Sunday, November 13, 2011

Why we have fewer science and engineering majors

Easy answer, sez WSJ and NYT in articles that ran last week: science and engineering courses are very hard and grades have not been inflated as they have in other disciplines.  An additional turnoff: salaries for STEM graduates are out of line with the workload.
Science, technology, engineering and math majors who stay in a related profession had average annual earnings of $78,550 in 2009, but those who decided to go into managerial and professional positions made more than $102,000.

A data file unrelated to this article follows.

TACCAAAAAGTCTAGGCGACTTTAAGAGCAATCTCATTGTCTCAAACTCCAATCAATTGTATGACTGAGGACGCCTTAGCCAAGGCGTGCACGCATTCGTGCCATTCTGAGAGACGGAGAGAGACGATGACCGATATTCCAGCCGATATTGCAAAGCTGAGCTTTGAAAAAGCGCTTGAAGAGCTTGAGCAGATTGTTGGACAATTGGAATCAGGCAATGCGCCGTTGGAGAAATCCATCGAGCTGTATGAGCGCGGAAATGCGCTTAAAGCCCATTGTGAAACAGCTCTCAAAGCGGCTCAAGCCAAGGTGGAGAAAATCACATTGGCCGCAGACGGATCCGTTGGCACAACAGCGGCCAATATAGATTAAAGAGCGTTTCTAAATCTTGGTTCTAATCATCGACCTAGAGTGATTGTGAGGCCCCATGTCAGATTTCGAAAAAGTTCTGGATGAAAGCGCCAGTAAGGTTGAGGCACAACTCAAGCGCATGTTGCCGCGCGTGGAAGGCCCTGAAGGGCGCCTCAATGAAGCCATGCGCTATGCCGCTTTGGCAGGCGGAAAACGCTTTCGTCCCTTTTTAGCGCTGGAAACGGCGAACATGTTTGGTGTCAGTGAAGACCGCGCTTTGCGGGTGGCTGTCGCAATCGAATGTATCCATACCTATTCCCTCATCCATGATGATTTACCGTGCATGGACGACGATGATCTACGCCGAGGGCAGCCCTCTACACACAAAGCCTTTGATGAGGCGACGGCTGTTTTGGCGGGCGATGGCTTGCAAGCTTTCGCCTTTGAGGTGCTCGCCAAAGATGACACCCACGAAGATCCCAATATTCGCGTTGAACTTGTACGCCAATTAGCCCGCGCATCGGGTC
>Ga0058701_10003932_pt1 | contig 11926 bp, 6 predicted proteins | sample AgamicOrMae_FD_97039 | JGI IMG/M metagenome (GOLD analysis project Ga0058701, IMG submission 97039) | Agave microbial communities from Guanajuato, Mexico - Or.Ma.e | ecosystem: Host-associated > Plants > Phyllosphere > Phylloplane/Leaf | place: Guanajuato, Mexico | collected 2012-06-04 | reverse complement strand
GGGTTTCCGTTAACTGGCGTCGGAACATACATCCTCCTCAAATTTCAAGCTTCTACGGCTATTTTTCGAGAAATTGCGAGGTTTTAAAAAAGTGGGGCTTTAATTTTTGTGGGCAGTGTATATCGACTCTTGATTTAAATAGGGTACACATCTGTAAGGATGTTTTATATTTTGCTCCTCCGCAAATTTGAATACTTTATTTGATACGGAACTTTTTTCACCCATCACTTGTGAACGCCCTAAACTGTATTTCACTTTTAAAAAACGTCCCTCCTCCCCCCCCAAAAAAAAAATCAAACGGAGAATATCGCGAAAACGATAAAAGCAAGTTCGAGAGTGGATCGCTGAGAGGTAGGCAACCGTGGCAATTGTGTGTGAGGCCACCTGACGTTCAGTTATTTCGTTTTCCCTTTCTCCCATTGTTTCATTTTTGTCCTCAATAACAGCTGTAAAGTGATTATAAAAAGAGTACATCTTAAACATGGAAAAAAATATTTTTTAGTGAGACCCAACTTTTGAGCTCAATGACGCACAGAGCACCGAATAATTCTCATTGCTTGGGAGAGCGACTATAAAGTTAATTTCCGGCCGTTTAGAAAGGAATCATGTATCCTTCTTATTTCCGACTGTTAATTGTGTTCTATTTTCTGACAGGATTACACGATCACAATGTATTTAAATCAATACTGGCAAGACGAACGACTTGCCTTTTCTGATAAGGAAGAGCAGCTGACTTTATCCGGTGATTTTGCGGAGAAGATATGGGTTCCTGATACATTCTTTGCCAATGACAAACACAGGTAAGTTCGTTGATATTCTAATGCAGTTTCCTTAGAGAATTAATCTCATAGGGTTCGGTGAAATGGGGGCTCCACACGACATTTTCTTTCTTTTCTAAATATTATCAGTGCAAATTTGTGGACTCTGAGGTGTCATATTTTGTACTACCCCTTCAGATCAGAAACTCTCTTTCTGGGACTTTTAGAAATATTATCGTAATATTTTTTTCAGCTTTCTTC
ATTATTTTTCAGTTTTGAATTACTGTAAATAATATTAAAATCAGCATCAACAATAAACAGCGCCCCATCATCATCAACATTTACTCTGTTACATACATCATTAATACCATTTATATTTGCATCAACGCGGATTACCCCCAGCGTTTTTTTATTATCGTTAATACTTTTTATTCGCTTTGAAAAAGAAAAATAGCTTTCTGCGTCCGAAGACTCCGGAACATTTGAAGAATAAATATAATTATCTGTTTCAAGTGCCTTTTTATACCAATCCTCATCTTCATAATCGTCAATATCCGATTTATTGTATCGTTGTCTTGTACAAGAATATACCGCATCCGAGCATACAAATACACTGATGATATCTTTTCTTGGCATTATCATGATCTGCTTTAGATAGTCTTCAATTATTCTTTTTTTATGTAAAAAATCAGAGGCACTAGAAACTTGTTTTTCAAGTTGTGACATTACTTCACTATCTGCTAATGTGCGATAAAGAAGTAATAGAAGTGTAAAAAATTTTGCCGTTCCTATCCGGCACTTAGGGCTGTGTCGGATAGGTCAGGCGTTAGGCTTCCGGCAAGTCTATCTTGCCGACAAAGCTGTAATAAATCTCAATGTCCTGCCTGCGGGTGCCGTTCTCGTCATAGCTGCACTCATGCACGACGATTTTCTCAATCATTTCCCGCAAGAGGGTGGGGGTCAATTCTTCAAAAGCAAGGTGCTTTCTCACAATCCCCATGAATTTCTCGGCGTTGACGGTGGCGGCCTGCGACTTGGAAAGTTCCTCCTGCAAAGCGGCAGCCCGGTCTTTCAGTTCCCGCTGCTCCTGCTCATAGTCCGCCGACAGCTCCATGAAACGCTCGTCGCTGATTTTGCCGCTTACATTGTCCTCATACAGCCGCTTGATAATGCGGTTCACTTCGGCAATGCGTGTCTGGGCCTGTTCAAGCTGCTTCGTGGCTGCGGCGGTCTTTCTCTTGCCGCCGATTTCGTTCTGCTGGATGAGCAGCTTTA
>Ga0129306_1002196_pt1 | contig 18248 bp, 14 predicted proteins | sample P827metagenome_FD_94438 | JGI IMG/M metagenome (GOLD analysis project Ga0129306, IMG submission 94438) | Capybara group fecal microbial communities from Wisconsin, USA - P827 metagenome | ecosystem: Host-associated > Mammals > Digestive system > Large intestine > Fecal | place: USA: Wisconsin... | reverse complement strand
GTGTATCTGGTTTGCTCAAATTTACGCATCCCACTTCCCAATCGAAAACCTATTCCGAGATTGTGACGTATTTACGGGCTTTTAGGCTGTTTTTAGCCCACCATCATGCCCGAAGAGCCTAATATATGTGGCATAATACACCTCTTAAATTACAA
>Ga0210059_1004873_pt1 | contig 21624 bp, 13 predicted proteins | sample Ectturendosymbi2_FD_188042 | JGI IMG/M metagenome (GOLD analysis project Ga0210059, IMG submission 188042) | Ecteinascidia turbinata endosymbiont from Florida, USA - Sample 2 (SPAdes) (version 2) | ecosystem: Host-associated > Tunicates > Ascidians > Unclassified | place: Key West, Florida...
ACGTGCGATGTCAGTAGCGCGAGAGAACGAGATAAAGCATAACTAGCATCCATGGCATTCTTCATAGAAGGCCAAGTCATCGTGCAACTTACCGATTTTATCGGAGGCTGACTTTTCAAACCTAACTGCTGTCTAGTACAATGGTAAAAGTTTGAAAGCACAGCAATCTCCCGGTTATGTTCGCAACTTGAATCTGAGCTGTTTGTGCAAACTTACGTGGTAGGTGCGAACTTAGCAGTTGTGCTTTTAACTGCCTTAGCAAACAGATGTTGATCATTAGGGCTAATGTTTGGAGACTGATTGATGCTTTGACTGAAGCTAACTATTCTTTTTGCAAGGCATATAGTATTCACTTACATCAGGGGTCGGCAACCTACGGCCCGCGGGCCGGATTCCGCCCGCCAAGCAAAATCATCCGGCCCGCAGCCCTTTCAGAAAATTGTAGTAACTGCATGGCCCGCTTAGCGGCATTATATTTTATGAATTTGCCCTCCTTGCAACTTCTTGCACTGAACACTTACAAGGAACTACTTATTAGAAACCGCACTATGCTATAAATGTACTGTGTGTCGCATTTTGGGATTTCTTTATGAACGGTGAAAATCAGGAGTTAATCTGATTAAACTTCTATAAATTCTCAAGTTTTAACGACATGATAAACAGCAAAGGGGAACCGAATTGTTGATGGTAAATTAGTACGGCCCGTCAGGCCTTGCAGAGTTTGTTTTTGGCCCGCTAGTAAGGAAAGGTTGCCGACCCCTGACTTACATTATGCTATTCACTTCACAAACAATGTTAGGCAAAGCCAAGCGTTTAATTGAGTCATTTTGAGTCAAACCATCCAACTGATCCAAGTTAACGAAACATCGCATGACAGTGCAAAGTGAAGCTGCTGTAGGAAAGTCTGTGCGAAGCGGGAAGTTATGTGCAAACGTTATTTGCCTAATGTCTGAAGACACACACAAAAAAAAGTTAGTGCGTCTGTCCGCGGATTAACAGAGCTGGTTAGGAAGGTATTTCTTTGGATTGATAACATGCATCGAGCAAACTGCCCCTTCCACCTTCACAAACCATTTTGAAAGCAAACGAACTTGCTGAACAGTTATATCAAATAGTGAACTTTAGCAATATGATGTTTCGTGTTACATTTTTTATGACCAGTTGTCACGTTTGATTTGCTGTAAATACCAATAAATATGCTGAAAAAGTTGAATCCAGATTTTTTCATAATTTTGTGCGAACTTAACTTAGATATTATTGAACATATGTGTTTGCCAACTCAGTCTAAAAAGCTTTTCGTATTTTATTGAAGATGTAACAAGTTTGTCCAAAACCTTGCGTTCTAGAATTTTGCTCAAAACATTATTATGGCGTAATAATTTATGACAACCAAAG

The downside -- many employers say the combination of a technical undergraduate degree and an MBA (especially a tech-focused one like we offer at NC State) -- is the ideal combination for leadership in business.
Business, finance and consulting firms, as well as most health-care professions, are keen to hire those who bring quantitative skills and can help them stay competitive.

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